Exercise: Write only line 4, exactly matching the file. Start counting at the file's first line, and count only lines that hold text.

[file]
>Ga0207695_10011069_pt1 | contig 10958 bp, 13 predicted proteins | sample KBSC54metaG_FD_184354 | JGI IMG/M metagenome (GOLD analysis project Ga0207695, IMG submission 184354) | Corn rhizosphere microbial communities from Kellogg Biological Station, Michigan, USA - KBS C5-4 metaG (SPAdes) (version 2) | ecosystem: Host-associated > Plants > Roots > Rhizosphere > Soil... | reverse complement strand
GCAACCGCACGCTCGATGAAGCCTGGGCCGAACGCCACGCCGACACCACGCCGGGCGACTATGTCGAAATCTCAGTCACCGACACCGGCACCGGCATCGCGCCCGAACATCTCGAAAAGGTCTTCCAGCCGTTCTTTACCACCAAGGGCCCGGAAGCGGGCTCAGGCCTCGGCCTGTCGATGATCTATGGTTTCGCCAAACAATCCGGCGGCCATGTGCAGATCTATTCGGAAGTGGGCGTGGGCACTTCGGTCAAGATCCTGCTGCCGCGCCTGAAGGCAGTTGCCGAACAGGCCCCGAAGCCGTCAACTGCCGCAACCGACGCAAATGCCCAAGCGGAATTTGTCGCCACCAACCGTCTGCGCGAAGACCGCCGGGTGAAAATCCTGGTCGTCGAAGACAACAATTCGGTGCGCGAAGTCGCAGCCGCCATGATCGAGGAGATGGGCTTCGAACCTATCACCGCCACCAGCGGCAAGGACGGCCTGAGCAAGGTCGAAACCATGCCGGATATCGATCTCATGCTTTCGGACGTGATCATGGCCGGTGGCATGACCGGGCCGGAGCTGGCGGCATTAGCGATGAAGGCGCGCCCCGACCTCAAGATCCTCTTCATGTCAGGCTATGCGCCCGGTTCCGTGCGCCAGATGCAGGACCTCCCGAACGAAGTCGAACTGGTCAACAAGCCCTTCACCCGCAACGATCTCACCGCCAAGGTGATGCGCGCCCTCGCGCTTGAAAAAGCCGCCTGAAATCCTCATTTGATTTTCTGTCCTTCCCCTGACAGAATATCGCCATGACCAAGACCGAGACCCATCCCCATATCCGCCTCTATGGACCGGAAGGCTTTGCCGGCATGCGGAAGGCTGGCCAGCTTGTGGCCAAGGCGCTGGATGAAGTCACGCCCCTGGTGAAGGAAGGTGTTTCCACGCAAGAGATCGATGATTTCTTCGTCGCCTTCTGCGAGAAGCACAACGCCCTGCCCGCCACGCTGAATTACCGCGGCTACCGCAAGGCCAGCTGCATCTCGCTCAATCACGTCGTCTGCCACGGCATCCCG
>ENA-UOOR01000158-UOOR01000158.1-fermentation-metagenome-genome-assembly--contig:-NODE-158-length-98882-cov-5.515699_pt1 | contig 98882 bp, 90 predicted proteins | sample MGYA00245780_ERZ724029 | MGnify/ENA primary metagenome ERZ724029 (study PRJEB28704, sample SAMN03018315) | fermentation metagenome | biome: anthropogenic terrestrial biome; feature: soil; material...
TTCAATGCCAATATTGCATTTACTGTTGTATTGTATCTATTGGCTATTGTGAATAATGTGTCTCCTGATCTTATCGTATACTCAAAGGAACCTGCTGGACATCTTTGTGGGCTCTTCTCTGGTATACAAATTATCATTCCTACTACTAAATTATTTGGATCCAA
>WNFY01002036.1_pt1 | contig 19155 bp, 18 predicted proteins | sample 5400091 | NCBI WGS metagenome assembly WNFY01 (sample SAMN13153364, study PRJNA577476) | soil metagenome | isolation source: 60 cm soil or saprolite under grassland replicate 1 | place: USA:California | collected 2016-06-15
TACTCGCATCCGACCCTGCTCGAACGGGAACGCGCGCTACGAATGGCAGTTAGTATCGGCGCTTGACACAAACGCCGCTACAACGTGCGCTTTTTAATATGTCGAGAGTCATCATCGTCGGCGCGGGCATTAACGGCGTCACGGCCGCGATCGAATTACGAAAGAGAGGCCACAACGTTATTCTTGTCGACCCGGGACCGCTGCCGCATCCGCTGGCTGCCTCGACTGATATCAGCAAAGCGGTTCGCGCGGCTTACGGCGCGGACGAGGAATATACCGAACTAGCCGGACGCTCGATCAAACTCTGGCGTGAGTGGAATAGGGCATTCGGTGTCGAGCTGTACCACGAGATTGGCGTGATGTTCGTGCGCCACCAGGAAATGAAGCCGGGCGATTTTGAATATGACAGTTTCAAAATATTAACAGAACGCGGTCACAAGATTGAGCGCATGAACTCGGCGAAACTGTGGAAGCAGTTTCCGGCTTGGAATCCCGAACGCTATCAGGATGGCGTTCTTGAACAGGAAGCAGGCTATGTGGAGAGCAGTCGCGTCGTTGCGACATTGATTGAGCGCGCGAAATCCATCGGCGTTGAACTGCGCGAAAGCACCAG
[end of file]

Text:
TTCAATGCCAATATTGCATTTACTGTTGTATTGTATCTATTGGCTATTGTGAATAATGTGTCTCCTGATCTTATCGTATACTCAAAGGAACCTGCTGGACATCTTTGTGGGCTCTTCTCTGGTATACAAATTATCATTCCTACTACTAAATTATTTGGATCCAA